A nominal sequel to the Will Smith-starring 1996 smash hit, Independence DayResurgence was released 20 years after its predecessor almost to the day. In a clever bit of scripting, it also picked up the action two decades after alien beings originally tried to lay waste to humanity and claim Earth for themselves. After their initial invasion was bravely thwarted, Independence Day: Resurgence found the same nefarious beings trying to take Earth a second time.

While Smith declined to return for the sequelResurgence did claw back a few of its original stars including Bill Pullman, Vivica A. Fox, Judd Hirsch, Brent Spiner, and Robert Loggia. Resurgence also cast a few newcomers, including Monroe in the role of Pullman's grown-up daughter Patricia. Fun fact: the original Patricia was played by a baby-faced Mae Whitman (Arrested Development, Parenthood) in one of her earliest on-screen credits. Per the plot of Resurgence, that little girl grew up to become a fighter pilot who ultimately leads the charge against the vile alien invaders. 

Unfortunately, Independence Day: Resurgence didn't quite have the same cultural impact as the original. In fact, some would say the film failed in every way possible. Even in light of the criticism, Monroe's work remains one of the film's few bright spots.

Maika Monroe saved the day in the 2018 thriller Greta

After appearing in her first legit blockbuster, Maika Monroe almost immediately returned to the indie world that nurtured her early career, and there she's remained. She's turned up in memorable low-budget features like 2017's Bokeh and Hot Summer Nights opposite a pre-breakout Timothee Chalamet. In 2018, Monroe got back to her genre roots, as well, claiming a role in Neil Jordan's underrated thriller Greta.

That move came after Monroe had played the lead in several of her pre-Greta projects. Jordan's film, however, found Monroe stepping into a supporting role opposite Chloë Grace Moretz (KickassLet Me In) and screen legend Isabelle Huppert (The Piano TeacherAmour). For those who haven't seen Greta, the film details the utter madness that permeates the life of Moretz's Frances after she befriends Huppert's titular character, a seemingly innocent, and desperately lonely widow.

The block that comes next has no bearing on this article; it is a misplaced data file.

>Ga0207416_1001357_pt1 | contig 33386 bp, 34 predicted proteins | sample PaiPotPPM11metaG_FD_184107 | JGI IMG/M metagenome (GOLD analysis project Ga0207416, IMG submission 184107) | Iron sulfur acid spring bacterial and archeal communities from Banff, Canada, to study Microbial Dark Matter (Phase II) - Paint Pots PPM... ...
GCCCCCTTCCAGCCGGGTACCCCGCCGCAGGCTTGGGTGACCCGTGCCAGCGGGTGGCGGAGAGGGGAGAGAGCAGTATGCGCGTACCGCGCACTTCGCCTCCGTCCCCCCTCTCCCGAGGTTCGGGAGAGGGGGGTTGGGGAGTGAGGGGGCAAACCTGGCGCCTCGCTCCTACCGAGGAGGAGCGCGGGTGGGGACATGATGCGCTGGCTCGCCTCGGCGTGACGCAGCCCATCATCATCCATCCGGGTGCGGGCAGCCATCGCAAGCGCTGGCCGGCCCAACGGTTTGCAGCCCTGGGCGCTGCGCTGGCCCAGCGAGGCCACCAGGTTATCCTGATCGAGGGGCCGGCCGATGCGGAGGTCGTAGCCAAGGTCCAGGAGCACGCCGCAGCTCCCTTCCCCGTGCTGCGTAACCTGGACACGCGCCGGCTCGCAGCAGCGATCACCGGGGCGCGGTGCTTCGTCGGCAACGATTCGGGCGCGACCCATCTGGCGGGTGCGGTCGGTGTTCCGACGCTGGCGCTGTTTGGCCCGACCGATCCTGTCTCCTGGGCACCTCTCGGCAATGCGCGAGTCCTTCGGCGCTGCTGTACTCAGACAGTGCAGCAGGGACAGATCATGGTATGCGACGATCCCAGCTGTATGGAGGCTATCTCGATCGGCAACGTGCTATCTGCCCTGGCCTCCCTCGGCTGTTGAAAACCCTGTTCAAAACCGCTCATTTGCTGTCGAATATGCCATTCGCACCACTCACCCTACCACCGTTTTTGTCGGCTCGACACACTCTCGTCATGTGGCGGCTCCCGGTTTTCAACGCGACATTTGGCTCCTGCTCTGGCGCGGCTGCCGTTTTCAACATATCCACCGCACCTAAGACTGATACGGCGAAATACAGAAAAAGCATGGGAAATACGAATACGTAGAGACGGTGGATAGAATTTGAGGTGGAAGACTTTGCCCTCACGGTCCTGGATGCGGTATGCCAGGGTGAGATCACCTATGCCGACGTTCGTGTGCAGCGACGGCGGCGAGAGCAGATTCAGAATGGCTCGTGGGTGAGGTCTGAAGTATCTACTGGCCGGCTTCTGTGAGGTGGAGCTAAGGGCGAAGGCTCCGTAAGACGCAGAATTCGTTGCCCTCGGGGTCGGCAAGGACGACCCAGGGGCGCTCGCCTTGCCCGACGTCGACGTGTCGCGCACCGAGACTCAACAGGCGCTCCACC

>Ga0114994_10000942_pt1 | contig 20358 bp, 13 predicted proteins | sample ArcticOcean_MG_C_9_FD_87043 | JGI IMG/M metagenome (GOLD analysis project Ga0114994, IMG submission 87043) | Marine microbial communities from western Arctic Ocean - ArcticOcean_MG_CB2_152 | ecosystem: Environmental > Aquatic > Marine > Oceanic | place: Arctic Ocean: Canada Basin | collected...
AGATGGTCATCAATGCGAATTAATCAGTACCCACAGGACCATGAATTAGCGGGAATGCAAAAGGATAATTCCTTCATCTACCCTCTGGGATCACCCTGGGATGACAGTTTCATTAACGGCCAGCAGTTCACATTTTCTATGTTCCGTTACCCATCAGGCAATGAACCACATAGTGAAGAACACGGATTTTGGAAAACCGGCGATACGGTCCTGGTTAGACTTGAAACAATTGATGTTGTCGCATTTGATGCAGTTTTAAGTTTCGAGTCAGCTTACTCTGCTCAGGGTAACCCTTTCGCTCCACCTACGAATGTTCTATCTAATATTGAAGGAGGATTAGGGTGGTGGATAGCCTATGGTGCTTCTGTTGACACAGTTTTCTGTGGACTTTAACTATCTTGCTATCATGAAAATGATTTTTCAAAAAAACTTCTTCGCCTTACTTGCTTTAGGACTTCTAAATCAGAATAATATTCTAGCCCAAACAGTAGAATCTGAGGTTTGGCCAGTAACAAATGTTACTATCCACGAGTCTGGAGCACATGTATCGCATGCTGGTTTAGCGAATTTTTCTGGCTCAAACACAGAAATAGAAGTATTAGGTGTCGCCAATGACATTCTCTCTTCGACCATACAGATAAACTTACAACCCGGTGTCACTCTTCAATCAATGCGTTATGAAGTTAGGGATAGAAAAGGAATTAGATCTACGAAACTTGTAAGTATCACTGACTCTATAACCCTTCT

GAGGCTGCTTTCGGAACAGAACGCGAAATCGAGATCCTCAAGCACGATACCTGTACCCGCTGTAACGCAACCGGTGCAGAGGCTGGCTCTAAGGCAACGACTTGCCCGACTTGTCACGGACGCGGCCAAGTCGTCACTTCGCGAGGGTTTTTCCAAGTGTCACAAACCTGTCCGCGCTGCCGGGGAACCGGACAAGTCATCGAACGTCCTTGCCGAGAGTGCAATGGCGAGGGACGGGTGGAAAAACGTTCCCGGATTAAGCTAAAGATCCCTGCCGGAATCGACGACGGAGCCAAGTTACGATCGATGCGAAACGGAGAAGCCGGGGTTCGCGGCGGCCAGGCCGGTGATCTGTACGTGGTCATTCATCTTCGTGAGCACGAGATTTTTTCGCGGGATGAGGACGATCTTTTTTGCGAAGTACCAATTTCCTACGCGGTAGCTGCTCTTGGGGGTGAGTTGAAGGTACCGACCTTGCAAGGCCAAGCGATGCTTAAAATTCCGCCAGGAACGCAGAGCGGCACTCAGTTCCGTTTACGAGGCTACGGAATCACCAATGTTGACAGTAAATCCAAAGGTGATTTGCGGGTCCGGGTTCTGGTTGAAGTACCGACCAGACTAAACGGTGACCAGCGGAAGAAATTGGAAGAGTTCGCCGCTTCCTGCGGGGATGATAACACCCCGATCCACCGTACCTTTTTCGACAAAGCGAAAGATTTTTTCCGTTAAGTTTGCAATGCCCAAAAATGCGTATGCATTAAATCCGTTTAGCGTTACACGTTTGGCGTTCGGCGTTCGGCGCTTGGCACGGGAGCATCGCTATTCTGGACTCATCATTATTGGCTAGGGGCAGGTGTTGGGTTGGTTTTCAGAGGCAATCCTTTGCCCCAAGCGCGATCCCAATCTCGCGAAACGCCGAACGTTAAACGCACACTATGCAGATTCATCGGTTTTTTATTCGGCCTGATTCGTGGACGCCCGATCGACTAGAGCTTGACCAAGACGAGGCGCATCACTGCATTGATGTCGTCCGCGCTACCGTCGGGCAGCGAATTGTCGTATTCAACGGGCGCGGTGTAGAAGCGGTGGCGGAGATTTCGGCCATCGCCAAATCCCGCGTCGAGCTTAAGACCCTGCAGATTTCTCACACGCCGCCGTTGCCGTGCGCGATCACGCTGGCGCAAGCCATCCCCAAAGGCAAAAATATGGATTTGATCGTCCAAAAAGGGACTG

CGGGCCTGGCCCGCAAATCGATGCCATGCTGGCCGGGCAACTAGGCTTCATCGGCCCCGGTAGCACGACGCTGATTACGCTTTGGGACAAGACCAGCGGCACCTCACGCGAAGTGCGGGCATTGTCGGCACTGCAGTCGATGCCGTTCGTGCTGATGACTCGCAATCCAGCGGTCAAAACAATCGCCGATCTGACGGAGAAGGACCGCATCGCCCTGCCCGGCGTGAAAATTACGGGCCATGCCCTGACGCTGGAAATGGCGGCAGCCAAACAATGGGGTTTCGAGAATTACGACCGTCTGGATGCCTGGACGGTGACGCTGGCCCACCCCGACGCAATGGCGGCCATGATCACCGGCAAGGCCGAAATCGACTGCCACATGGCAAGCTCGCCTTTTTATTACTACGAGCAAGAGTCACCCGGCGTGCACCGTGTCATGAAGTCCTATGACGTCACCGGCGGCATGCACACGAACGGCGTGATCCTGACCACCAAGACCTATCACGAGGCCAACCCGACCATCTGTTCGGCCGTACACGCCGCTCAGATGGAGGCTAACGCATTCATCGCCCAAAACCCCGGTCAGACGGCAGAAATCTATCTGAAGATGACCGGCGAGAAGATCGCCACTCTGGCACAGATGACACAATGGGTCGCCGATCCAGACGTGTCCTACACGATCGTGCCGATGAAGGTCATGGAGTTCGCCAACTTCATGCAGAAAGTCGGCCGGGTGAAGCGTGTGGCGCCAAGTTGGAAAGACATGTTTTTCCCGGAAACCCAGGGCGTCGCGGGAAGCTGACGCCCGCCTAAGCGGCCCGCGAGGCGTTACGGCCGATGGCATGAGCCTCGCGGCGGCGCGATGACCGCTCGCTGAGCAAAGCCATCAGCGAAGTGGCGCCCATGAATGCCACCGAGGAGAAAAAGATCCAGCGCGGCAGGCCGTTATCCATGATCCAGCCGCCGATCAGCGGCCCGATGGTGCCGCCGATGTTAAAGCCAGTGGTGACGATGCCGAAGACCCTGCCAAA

By madness, understand we mean the sort of physical and emotional torture that echoes psychological thrillers like Misery (1990) and Funny Games (1997 or 2007). While Greta is often quite unnerving in its obsessive narrative, the film admittedly never pushes boundaries quite as far as those classic thrillers. It even dares to let its actors have a little fun with its overwrought setup. Huppert, Moretz and Monroe clearly revel in their melodramatic turns.

Maika Monroe ended up on the wrong side of villainy in Villains

A little genre fun was clearly just what the doctor ordered for Maika Monroe, who followed her brilliant supporting turn in Greta by breaking bad in the cleverly titled horror-comedy Villains. Yes, Villains finds Monroe and her co-star, Bill Skarsgård, playing the part of two "bad guys." Unfortunately, the film also finds them running into a pair who are even worse.

Their fateful encounter comes after Monroe and Skarsgård knock over a gas station and hit the road for Florida. Sadly, the daring duo forget to steal some gas before making their escape, which is tragically stalled when their car hits empty mid-getaway. They quickly break into an isolated suburban home after discerning that nobody is home. After grabbing a bite to eat, and ingesting copious amounts of narcotics, the pair are stunned to find a young girl held prisoner in the basement. 

Then they discover her captors: two-faced suburbanites George (Jeffrey Donovan) and Gloria (Kyra Sedgwick). Without spoiling any of the insanity that follows, we can tell you things get twisted quickly in Villains. We can also tell you they do so with a winkingly evil sort of wit that tempers the otherwise gruesome nature of the narrative.

We can't say if Monroe will remain an indie darling or if she intends to return to the world of big studio blockbusters, but either way we're sure her future in the industry is bright.